8. Affective Simon effects using facial expressions as affective stimuli.

    PubMed

    De Houwer, J; Hermans, D; Eelen, P

    1998-01-01

    Two experiments are reported in which facial expressions were presented and participants were asked to respond with the word POSITIVE or NEGATIVE on the basis of a relevant feature of the facial stimuli while ignoring the valence of the expression. Results showed that reaction times were influenced by the match between the valence of the facial expression and the valence of the correct response when the identity of the presented person had to be determined in order to select the correct response, but not when the gender of the presented person was relevant. The present experiments illustrate the flexibility of the affective Simon paradigm and provide a further demonstration of the generalizability of the affective Simon effect. PMID:9677856

  9. Bodily action penetrates affective perception

    PubMed Central

    Rigutti, Sara; Gerbino, Walter

    2016-01-01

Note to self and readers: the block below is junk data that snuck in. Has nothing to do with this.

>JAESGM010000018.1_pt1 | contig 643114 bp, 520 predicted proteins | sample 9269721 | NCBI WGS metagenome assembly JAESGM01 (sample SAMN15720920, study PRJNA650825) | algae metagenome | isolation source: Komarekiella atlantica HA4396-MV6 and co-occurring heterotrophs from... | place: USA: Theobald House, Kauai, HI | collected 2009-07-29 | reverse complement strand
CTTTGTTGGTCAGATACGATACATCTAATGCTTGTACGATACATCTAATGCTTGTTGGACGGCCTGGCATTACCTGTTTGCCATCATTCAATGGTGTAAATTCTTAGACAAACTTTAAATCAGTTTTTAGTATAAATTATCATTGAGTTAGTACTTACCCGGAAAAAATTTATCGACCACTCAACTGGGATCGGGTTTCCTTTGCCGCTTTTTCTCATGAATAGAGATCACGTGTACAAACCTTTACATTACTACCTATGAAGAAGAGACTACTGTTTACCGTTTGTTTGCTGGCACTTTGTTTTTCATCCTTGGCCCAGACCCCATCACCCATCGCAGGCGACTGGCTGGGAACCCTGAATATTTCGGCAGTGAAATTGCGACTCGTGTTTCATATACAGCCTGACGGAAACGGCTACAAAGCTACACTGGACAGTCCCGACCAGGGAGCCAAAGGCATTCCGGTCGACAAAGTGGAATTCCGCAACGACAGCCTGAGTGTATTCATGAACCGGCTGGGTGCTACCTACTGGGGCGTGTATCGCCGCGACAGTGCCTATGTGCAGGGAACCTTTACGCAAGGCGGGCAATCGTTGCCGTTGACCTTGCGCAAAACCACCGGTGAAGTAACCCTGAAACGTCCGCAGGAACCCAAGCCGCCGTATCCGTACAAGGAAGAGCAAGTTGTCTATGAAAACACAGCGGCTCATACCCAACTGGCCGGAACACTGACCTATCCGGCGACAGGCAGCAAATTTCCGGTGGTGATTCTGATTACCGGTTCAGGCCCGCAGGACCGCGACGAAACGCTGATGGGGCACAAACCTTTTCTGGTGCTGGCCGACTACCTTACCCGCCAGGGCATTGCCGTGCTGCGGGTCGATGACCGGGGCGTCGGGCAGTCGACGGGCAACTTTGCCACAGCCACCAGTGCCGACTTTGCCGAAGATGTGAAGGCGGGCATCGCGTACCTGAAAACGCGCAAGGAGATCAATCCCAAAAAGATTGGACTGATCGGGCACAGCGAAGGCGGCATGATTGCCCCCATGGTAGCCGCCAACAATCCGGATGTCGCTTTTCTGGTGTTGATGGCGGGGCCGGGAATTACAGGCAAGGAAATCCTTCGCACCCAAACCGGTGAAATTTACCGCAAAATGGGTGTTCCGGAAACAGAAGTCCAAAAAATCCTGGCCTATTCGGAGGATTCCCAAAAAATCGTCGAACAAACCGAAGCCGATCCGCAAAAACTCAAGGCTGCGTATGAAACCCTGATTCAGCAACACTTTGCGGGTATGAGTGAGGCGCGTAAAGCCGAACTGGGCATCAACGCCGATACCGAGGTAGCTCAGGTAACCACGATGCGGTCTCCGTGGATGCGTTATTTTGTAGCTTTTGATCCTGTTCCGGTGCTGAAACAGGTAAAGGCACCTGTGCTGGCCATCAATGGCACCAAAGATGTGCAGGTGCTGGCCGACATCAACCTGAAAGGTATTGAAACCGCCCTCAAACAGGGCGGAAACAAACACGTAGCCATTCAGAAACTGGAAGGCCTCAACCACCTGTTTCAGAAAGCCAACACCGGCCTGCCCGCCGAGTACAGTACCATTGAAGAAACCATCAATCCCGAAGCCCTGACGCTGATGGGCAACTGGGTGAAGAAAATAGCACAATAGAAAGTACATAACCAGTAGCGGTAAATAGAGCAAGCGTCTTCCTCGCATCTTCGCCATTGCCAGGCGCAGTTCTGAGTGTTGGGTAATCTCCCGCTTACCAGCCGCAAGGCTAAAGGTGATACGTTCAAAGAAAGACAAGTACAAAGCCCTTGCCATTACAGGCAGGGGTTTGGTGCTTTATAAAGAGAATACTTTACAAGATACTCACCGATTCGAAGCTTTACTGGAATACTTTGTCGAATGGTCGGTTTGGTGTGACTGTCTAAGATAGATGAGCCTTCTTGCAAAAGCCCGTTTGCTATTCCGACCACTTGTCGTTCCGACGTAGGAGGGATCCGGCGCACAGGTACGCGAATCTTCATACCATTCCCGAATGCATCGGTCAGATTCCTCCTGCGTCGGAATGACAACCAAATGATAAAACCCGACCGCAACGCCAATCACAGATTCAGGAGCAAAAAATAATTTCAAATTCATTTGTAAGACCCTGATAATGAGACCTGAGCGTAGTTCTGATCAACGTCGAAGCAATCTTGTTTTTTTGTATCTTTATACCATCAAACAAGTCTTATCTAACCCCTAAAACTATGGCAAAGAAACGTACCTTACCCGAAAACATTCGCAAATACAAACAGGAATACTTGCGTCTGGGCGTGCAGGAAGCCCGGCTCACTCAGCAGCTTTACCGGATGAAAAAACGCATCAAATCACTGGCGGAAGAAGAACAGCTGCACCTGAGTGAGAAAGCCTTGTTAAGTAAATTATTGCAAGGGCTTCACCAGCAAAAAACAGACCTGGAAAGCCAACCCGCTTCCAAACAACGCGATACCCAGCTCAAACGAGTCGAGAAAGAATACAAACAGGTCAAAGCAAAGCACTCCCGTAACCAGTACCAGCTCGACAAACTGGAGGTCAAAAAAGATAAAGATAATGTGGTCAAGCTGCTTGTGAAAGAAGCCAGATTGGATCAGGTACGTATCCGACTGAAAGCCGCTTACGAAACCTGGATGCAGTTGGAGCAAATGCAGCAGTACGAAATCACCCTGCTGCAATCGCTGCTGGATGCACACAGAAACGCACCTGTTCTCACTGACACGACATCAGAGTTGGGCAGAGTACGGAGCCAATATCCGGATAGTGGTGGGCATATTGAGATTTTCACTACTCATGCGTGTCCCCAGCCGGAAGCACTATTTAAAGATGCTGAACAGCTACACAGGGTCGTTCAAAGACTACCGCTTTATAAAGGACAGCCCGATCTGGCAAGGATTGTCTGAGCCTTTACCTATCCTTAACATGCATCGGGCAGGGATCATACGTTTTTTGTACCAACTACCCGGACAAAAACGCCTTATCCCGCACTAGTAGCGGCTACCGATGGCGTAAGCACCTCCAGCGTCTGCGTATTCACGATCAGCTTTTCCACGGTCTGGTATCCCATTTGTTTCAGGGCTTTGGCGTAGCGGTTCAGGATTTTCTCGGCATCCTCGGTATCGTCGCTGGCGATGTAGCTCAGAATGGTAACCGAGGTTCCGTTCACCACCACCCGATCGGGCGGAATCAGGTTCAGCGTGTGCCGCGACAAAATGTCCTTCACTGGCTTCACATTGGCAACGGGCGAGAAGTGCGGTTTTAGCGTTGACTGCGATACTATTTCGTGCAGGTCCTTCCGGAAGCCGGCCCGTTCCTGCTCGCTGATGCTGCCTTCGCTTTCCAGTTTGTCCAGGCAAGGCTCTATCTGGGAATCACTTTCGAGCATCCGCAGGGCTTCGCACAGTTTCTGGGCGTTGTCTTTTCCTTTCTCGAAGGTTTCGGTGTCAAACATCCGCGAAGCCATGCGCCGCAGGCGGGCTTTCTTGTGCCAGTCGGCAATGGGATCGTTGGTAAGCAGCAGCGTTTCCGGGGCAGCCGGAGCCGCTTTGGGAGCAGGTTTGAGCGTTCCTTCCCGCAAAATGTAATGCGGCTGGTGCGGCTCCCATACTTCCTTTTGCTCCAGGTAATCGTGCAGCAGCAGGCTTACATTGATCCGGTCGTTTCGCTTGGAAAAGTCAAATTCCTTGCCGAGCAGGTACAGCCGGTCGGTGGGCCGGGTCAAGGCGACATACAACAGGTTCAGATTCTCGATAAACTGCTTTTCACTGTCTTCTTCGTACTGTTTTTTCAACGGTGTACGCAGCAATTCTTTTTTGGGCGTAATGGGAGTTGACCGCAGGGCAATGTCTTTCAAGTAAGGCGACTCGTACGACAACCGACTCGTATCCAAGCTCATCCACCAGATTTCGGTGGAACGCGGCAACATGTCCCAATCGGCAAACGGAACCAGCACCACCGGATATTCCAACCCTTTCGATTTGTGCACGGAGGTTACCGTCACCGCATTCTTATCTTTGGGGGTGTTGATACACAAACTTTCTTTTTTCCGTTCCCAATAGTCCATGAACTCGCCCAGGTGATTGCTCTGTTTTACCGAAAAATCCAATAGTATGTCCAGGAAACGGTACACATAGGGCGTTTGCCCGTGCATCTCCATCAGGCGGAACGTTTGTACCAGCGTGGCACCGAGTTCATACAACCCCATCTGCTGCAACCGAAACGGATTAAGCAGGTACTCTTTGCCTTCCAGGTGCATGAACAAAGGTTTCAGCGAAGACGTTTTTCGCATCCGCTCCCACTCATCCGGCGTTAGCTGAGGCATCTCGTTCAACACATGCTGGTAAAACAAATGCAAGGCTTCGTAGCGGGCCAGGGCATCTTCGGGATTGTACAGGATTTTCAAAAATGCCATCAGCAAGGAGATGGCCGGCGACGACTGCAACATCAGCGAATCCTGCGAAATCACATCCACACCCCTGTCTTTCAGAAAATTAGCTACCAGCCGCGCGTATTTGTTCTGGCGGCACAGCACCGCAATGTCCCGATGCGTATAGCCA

Fantoni & Gerbino (2014) showed that subtle postural shifts associated with reaching can have a strong hedonic impact and affect how actors experience facial expressions of emotion. Using a novel Motor Action Mood Induction Procedure (MAMIP), they found consistent congruency effects in participants who performed a facial emotion identification task after a sequence of visually-guided reaches: a face perceived as neutral in a baseline condition appeared slightly happy after comfortable actions and slightly angry after uncomfortable actions. However, skeptics about the penetrability of perception (Zeimbekis & Raftopoulos, 2015) would consider such evidence insufficient to demonstrate that observer’s internal states induced by action comfort/discomfort affect perception in a top-down fashion. The action-modulated mood might have produced a back-end memory effect capable of affecting post-perceptual and decision processing, but not front-end perception. Here, we present evidence that performing a facial emotion detection (not identification) task after MAMIP exhibits systematic mood-congruent sensitivity changes, rather than response bias changes attributable to cognitive set shifts; i.e., we show that observer’s internal states induced by bodily action can modulate affective perception. The detection threshold for happiness was lower after fifty comfortable than uncomfortable reaches; while the detection threshold for anger was lower after fifty uncomfortable than comfortable reaches. Action valence induced an overall sensitivity improvement in detecting subtle variations of congruent facial expressions (happiness after positive comfortable actions, anger after negative uncomfortable actions), in the absence of significant response bias shifts. Notably, both comfortable and uncomfortable reaches impact sensitivity in an approximately symmetric way relative to a baseline inaction condition. All of these constitute compelling evidence of a genuine top-down effect on